Film displays political violence in Iran

By Roshani Chokshi

Emory Wheel, Emory U. via UWIRE

The Center for Ethics and College Council hosted 2010 Foreign Press Association Journalist of the Year Saeed Kamali Dehghan yesterday during the film-screening of the HBO documentary “For Neda,” which chronicles the story of Neda Agha-Soltan — a casualty from the 2009 Iranian election protests.

Dehghan’s visit to Emory marks his first appearance in the United States since covertly interviewing members of Agha-Soltan’s family in the aftermath of Iran’s elections despite the risk of sneaking back into Iran.

“It’s perfect timing with what’s going on in the Middle East that we scheduled this now particularly in the aftermath of what happened in Egypt and what’s currently going on in Yemen, Bahrain and Libya,” Communications Manager for the Center of Ethics Tonya Anderson said. “I think the story [of Neda] can be told because it’s telling itself over and over again.”

Agha-Soltan’s death on June 20, 2009, after being shot by a Basij sniper, became a rallying point for protesters who proceeded to use the meaning of her name, “voice,” as an icon in their struggles against Iran’s President Mahmoud Ahmadinejad.

Her death was captured on video, which ultimately went viral on the Internet.

Anderson noted the significance of Dehghan’s journalism coverage in Iran not only because the country had banned journalists, but also due to the fact that a visit to Iran posed a risk to his life.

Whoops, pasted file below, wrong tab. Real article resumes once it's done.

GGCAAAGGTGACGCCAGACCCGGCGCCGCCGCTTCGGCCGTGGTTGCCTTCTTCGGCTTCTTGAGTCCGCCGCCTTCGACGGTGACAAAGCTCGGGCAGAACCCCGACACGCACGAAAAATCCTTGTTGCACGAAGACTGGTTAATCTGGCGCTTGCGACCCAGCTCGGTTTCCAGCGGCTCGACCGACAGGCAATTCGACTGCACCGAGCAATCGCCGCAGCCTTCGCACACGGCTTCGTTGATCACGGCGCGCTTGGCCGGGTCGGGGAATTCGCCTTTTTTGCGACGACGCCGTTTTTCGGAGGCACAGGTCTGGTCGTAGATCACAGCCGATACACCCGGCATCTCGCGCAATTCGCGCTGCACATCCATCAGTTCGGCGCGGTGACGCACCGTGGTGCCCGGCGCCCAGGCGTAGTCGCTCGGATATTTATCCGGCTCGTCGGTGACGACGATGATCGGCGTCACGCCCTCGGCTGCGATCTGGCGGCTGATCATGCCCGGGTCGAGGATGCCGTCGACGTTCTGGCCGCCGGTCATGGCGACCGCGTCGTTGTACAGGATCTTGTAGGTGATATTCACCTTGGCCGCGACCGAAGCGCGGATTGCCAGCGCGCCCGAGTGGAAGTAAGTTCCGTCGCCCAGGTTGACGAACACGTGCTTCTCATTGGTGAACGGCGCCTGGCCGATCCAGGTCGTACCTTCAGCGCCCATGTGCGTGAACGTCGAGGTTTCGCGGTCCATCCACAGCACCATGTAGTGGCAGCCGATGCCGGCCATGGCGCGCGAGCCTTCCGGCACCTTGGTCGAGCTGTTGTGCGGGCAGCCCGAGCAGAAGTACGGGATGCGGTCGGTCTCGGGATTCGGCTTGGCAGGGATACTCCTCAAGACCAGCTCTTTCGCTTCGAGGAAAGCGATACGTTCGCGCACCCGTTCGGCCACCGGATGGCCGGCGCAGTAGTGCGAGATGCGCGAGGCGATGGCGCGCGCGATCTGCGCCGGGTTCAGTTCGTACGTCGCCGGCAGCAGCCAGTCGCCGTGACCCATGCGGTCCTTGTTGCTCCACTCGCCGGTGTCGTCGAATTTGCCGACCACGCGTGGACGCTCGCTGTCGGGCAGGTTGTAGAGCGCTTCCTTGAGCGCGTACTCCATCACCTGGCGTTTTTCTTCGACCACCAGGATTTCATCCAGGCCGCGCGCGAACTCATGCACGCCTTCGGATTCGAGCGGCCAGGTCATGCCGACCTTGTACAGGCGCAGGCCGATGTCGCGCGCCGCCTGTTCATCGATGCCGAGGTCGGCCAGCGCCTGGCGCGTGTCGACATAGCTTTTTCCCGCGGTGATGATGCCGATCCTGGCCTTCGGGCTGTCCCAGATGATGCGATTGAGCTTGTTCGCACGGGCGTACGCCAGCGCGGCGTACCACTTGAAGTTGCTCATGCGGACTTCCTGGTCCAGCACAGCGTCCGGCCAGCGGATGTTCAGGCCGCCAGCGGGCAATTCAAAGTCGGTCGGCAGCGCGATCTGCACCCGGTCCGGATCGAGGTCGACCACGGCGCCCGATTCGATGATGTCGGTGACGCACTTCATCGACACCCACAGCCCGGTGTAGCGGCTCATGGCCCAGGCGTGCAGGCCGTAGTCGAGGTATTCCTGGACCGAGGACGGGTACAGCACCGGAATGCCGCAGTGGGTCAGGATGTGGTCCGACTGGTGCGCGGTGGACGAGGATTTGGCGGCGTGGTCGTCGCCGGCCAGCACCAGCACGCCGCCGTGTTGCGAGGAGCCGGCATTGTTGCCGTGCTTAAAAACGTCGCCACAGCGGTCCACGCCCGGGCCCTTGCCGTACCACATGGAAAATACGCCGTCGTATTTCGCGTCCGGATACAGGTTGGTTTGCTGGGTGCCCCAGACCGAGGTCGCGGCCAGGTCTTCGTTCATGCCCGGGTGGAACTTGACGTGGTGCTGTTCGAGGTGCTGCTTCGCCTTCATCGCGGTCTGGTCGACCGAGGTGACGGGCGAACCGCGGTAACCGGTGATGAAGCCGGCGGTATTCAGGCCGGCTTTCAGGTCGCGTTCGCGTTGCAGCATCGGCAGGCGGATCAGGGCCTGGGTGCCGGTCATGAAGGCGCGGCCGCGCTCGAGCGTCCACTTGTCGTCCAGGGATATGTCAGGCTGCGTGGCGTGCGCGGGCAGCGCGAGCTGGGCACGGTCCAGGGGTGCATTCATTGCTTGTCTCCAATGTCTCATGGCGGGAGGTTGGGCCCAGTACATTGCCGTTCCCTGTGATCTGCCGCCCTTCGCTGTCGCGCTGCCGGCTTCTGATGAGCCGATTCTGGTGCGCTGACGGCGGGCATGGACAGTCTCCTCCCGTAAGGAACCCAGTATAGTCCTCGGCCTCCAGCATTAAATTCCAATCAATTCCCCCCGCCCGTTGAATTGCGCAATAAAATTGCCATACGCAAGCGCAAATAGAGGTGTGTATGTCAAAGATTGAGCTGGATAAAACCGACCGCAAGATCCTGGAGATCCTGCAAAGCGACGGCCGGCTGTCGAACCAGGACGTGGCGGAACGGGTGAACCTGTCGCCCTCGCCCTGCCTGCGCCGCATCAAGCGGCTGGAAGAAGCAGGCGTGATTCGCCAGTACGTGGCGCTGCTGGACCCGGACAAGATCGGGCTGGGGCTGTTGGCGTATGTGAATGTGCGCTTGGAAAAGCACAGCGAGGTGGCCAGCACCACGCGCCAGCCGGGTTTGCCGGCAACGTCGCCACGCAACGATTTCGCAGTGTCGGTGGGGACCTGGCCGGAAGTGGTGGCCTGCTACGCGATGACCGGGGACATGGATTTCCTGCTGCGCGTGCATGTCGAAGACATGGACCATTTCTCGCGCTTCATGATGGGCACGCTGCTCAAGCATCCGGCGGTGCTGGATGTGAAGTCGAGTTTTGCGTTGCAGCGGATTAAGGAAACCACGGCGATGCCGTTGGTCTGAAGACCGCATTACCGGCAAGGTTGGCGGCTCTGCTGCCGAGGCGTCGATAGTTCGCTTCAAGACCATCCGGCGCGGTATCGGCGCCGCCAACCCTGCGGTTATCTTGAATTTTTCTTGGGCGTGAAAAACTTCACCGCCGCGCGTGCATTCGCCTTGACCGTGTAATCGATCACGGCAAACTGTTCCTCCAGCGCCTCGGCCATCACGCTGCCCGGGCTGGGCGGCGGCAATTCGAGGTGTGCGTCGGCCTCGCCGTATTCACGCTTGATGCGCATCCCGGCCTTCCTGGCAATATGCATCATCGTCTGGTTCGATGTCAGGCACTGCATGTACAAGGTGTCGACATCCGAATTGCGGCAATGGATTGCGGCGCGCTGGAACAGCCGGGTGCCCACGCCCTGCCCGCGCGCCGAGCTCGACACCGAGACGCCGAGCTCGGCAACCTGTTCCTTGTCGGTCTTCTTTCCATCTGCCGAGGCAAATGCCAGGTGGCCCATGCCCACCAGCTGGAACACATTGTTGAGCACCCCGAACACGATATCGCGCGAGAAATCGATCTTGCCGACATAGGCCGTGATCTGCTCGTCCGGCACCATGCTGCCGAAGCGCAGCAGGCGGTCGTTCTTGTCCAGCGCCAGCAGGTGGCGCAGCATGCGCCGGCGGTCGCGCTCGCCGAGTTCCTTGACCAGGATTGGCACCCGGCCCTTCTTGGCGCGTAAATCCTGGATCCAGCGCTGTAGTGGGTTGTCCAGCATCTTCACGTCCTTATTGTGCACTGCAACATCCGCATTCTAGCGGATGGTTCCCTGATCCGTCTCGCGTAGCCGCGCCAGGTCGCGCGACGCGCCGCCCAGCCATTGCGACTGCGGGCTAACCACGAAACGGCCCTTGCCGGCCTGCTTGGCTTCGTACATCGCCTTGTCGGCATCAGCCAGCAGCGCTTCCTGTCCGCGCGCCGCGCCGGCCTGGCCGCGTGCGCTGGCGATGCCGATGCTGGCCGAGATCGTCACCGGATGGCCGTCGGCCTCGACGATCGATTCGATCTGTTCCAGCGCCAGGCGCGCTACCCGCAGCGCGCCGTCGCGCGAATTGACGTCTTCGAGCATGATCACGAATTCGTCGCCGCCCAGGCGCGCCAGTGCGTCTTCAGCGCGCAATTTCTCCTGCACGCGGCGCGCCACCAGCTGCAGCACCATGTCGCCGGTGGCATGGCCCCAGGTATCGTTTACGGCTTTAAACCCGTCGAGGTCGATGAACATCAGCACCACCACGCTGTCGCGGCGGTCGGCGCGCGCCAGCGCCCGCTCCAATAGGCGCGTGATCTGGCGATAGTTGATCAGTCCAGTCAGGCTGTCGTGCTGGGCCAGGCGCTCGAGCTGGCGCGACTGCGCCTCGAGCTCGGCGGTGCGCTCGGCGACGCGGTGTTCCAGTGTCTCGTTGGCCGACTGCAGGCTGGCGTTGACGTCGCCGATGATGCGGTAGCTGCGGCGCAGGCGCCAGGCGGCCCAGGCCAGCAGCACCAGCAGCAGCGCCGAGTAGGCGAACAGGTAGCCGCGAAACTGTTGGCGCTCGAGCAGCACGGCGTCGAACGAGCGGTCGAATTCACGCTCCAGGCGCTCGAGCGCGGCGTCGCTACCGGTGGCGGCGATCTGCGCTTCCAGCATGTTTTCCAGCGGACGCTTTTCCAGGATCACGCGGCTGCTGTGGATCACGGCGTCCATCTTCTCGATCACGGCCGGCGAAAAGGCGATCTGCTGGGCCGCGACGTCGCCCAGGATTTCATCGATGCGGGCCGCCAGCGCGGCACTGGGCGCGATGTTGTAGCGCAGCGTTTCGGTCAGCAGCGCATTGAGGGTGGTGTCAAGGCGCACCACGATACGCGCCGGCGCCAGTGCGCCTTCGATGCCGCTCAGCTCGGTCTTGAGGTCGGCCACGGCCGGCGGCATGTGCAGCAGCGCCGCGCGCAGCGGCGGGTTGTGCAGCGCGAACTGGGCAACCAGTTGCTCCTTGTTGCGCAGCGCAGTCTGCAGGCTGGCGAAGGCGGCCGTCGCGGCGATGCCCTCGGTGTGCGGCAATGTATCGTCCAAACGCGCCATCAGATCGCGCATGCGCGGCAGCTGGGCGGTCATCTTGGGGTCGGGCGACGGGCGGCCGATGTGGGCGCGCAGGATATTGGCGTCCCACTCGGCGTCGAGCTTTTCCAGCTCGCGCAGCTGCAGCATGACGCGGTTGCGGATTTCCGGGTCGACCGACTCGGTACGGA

“To be 22 years old and do something like this, can you imagine?” Anderson asked. “To do all of this in order to tell this young lady’s story definitely makes him a hero in our eyes.”

Dehghan, who also co-produced the documentary “For Neda,” said he felt completely alone when he was in Iran.

He called his journey in tracking down Agha-Soltan’s family members as “facing the greatest challenge of my life.”

After getting in contact with Agha-Soltan’s brother and learning that the family was willing to meet him, Dehghan said his stomach was churning from the fear and anxiety he felt.

“I was sure that someone from the intelligence unit would come up at any time,” he said.

Seeing Neda’s portrait against the wall when he walked inside the Agha-Soltan home caused him to break down in tears because he was “walking into the home of the girl who had become a symbol of freedom for our country.”

“When I went into her bedroom, I thought how Neda used to walk in here every day,” Dehghan said. “This is where she slept … .She was no longer a stranger.”

“For Neda,” which was directed and produced by award-winning filmmaker Antony Thomas, interviewed a number of people including Agha-Soltan’s friends from her University days to Arash Hejazi, the doctor who was by her side when she was killed.

The film was meant to paint a portrait of the woman who symbolized more to Iran in death than she did when she was alive, according to Dehghan.

College junior and President of the Muslim Student Association (MSA) Sami Tabbaa said the film is important because it exposes the truth about Iran.

“Most Iranians don’t have this type of story to tell because they’ve grown up in America, but it becomes more different from what actually happened,” Tabbaa said. “I feel like it’s an excellent way for them to be aware.”

Dehghan is currently based in London and is working as a journalist for the Guardian newspaper.

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Copyright 2018 Emory Wheel